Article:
Defense Department Needs to Change Policy on Guantanamo Hunger Strikes, Groups Say

Along with a coalition of civil liberties, human rights, and religious organizations, TCP is calling on Defense Secretary Hagel to end the secrecy regarding how military personnel are handling hunger strikes at Guantanamo Bay.

In an April 10 letter, the groups urged Hagel “to provide the public with the information that it needs – and deserves – to understand what is happening [at Guantanamo] and to hold its government accountable.”  Specifically, the groups want Hagel to order detention facility commanders to provide basic information on the numbers of detainees on hunger strike – including how many have been approved for force-feeding and how many have been hospitalized – and to make public a fully unredacted copy of the current hunger strike management protocol.

The groups also raised concerns with a recently released Defense Department document titled “Medical Management of Detainees with Weight Loss.”  Though heavily redacted, the document appears to contain the governing protocol for managing hunger strikes at Guantanamo.  The groups warned that “the disclosed portions of the protocol – coupled with recent allegations that detainees continue to be force-fed abusively – suggest that serious violations of medical ethics, medical care standards and human rights obligations could be commonplace.”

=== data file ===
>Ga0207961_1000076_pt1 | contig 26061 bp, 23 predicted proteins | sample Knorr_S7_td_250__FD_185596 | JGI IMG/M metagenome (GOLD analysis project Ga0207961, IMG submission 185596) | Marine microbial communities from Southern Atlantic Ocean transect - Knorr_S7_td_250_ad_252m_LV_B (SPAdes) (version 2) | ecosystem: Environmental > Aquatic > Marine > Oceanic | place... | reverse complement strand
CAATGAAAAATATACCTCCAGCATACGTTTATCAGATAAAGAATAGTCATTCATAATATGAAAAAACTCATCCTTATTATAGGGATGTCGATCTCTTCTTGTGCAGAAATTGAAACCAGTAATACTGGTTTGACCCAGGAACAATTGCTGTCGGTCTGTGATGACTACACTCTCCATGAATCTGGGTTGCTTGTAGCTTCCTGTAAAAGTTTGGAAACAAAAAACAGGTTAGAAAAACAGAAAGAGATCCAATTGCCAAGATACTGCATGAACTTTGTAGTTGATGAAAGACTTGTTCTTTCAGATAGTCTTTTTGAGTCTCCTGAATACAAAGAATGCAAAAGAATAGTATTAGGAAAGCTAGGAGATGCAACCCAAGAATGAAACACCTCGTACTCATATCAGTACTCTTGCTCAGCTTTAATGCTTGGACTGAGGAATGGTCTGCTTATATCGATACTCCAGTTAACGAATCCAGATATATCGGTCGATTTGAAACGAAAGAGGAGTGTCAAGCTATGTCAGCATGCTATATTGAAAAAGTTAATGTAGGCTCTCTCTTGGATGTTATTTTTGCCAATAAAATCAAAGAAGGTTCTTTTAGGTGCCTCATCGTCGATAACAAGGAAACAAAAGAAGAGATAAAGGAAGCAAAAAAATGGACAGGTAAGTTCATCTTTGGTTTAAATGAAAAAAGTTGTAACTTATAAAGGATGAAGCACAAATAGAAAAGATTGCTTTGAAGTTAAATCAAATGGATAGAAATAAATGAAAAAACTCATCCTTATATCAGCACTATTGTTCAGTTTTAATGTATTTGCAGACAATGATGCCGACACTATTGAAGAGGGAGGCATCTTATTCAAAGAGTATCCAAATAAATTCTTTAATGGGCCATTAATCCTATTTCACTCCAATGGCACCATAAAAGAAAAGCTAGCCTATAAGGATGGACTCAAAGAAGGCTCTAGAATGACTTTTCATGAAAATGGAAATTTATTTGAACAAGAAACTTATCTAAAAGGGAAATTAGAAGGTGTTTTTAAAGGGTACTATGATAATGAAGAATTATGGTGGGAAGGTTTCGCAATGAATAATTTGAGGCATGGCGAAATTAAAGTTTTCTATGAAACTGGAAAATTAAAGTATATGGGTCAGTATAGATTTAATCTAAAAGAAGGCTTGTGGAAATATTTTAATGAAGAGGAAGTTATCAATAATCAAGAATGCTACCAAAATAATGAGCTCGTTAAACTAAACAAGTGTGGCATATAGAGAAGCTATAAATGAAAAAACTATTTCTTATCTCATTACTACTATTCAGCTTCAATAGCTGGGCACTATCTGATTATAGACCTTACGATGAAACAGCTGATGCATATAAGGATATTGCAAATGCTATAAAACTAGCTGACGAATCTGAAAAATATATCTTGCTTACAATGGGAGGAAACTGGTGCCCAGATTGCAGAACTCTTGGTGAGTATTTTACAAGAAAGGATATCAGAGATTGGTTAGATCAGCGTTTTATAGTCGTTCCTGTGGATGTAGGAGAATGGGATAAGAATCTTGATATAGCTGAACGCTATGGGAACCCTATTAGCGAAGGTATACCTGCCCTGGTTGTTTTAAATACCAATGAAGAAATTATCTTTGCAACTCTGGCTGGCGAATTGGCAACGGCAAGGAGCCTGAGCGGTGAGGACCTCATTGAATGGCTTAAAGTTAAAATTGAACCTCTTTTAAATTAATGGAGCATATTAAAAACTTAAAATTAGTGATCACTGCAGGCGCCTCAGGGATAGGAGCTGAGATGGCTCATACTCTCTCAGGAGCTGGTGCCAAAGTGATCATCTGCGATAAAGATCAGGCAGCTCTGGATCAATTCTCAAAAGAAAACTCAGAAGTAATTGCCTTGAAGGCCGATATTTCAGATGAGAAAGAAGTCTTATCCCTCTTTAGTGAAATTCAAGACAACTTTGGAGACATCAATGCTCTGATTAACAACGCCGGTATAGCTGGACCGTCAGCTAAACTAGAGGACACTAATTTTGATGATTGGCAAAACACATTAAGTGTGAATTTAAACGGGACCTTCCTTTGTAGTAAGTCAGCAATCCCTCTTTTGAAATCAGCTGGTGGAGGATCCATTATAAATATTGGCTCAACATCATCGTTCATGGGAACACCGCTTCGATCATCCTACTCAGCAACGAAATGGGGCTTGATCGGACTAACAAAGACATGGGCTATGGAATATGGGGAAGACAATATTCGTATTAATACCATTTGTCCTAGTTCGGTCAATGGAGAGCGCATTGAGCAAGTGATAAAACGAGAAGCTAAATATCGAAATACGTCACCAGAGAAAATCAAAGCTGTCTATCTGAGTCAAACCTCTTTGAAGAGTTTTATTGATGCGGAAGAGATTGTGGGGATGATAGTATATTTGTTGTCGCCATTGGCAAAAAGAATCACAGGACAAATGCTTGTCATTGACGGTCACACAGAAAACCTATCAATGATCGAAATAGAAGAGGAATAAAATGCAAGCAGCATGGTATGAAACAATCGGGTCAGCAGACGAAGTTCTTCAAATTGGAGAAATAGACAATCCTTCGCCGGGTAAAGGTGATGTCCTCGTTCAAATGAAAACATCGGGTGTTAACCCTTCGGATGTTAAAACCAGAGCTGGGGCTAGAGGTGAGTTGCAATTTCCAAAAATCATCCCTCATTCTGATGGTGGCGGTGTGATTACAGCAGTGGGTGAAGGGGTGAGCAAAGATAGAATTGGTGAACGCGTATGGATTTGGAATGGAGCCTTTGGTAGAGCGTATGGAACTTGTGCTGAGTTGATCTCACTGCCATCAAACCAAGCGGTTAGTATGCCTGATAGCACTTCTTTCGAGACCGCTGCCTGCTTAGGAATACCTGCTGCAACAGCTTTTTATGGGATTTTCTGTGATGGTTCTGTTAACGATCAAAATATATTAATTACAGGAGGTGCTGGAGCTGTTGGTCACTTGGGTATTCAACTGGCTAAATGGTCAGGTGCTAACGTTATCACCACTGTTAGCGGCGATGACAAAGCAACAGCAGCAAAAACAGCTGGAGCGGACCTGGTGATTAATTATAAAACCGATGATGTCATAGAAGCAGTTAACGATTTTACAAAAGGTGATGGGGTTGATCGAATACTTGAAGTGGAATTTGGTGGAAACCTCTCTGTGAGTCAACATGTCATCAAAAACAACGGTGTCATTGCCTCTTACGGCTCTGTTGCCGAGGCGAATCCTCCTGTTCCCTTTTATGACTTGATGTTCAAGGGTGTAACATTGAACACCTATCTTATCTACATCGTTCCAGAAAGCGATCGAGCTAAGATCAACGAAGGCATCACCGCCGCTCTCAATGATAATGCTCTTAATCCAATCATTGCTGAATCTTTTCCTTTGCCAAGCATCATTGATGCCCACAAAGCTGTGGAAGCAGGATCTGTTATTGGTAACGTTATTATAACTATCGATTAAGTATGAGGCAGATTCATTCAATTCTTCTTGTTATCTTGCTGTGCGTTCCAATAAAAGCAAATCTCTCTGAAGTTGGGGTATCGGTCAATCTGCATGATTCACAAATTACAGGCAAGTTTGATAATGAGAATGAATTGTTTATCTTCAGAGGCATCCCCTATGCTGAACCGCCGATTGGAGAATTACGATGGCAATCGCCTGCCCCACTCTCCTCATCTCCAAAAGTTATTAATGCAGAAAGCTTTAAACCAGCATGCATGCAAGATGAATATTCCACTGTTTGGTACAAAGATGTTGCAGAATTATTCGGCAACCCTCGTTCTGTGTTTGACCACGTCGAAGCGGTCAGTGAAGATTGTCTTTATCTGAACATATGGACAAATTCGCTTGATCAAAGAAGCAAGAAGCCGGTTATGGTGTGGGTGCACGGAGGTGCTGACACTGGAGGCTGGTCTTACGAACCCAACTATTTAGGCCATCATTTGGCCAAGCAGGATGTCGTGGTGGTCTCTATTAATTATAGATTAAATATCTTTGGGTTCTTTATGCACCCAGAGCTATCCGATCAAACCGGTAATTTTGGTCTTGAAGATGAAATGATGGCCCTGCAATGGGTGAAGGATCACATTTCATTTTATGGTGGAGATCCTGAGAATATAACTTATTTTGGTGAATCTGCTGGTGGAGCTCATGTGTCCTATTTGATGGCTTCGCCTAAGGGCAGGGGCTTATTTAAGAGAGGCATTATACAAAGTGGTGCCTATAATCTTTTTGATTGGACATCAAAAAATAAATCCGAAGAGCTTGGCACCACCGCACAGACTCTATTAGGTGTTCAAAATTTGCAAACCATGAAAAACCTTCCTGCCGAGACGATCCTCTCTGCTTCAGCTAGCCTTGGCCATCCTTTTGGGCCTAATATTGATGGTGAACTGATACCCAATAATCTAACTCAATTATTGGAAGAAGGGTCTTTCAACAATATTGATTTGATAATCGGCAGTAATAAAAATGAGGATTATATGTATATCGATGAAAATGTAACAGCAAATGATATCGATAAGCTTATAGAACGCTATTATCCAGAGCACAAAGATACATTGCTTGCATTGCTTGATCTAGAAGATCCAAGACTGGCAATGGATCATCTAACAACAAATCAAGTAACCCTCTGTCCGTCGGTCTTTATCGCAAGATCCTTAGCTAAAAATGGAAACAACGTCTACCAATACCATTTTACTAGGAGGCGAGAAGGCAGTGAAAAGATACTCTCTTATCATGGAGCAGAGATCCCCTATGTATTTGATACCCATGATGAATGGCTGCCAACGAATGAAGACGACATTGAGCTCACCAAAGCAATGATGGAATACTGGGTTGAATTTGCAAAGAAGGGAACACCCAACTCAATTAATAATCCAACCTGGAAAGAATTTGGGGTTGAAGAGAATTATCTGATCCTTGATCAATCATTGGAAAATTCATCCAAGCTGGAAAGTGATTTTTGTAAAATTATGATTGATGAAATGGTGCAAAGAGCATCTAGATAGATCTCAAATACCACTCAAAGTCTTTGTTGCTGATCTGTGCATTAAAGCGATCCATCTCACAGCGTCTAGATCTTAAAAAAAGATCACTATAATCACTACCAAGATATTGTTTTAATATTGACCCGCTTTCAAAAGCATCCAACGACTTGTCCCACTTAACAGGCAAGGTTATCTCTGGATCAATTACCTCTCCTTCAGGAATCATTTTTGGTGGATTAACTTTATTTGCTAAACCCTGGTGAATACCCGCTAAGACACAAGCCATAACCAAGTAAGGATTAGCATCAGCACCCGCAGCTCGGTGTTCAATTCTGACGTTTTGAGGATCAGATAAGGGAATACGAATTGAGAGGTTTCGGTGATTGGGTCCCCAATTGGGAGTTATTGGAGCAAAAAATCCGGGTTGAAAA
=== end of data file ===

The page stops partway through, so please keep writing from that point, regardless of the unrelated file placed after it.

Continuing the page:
Late last year, the Defense Department revised the protocols the military follows for managing hunger strikes at Guantánamo, but the agency refused to disclose the changes.  Around the same time, US Southern Command stopped providing the public with information on the number of detainees engaged in hunger strikes. A similar coalition of groups wrote to Hagel last December about the need for far greater transparency. Unfortunately, basic information about detainees currently on hunger strike at Guantánamo, including critical details about how the military manages them, remains secret.

In a report released last April, TCP’s bipartisan blue-ribbon Task Force on Detainee Treatment called for substantial revisions in medical care for the prisoners remaining at Guantanamo.

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